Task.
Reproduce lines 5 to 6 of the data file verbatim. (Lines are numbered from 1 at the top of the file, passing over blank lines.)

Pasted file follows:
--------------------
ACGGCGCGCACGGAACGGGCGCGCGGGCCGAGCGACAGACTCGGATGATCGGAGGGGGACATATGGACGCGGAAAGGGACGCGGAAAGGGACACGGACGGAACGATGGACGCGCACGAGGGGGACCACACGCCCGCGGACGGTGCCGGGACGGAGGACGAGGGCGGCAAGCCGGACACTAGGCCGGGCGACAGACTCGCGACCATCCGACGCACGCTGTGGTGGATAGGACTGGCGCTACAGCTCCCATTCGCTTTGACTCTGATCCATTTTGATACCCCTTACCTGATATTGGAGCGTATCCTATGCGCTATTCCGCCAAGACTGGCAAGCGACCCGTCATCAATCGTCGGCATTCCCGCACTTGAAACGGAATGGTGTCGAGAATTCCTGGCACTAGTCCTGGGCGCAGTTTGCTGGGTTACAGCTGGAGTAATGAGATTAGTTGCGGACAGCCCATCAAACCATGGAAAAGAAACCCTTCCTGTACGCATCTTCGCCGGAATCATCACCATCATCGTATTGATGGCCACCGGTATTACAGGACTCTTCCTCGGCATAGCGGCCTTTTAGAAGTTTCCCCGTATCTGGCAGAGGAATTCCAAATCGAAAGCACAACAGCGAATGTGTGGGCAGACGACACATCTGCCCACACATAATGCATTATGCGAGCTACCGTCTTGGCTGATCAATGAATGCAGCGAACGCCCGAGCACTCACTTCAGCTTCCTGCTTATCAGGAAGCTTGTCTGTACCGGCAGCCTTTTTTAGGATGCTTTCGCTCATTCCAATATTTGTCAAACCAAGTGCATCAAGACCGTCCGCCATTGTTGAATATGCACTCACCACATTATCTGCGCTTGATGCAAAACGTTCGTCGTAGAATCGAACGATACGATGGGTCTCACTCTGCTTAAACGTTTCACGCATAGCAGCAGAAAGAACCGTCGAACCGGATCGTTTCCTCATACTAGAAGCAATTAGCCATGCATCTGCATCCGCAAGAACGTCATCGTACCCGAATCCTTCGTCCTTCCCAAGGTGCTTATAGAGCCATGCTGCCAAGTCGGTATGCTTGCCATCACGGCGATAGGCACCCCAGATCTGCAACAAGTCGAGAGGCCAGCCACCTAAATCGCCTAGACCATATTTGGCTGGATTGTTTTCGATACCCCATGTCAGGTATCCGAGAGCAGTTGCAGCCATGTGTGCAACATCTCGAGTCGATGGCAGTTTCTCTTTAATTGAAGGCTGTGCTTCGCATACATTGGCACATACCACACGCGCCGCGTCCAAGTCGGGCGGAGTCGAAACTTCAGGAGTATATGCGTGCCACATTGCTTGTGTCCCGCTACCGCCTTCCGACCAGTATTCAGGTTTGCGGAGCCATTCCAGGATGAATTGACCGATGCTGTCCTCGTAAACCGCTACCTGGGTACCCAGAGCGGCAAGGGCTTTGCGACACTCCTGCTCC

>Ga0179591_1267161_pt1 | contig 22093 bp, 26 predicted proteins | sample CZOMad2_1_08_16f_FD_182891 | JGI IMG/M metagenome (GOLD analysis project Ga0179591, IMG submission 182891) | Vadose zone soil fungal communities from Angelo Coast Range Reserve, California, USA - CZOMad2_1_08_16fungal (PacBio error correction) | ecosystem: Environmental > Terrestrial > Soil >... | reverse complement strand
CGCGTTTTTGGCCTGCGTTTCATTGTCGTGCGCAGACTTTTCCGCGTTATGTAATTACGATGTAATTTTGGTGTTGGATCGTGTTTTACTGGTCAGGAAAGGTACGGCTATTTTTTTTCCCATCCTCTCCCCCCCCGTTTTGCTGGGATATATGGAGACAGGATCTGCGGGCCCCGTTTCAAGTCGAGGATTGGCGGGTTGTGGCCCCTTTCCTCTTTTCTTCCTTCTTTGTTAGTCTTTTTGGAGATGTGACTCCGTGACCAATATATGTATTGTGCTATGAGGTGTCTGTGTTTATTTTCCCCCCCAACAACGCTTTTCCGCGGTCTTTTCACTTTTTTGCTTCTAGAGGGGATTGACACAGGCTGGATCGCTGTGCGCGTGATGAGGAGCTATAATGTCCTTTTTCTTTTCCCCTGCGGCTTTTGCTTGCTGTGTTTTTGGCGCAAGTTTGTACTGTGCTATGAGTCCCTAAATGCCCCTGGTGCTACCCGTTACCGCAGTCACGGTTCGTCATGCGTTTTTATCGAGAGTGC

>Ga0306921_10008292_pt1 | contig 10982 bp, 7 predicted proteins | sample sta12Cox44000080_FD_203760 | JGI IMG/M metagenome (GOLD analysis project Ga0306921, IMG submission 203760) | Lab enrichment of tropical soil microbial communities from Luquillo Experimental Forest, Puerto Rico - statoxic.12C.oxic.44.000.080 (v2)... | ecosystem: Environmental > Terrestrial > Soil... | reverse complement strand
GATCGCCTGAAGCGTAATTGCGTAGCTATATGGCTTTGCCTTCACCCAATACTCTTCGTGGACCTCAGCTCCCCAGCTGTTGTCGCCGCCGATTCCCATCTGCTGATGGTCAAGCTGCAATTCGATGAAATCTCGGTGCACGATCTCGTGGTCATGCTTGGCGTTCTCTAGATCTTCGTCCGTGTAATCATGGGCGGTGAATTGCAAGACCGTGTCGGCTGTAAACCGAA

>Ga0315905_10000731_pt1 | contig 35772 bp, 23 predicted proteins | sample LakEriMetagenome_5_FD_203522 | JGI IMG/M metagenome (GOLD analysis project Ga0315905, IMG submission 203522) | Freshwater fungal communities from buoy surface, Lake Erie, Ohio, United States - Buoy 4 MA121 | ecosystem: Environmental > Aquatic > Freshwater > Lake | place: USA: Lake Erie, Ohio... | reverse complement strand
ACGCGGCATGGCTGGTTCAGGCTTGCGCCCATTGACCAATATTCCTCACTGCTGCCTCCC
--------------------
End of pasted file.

GATCGCCTGAAGCGTAATTGCGTAGCTATATGGCTTTGCCTTCACCCAATACTCTTCGTGGACCTCAGCTCCCCAGCTGTTGTCGCCGCCGATTCCCATCTGCTGATGGTCAAGCTGCAATTCGATGAAATCTCGGTGCACGATCTCGTGGTCATGCTTGGCGTTCTCTAGATCTTCGTCCGTGTAATCATGGGCGGTGAATTGCAAGACCGTGTCGGCTGTAAACCGAA

>Ga0315905_10000731_pt1 | contig 35772 bp, 23 predicted proteins | sample LakEriMetagenome_5_FD_203522 | JGI IMG/M metagenome (GOLD analysis project Ga0315905, IMG submission 203522) | Freshwater fungal communities from buoy surface, Lake Erie, Ohio, United States - Buoy 4 MA121 | ecosystem: Environmental > Aquatic > Freshwater > Lake | place: USA: Lake Erie, Ohio... | reverse complement strand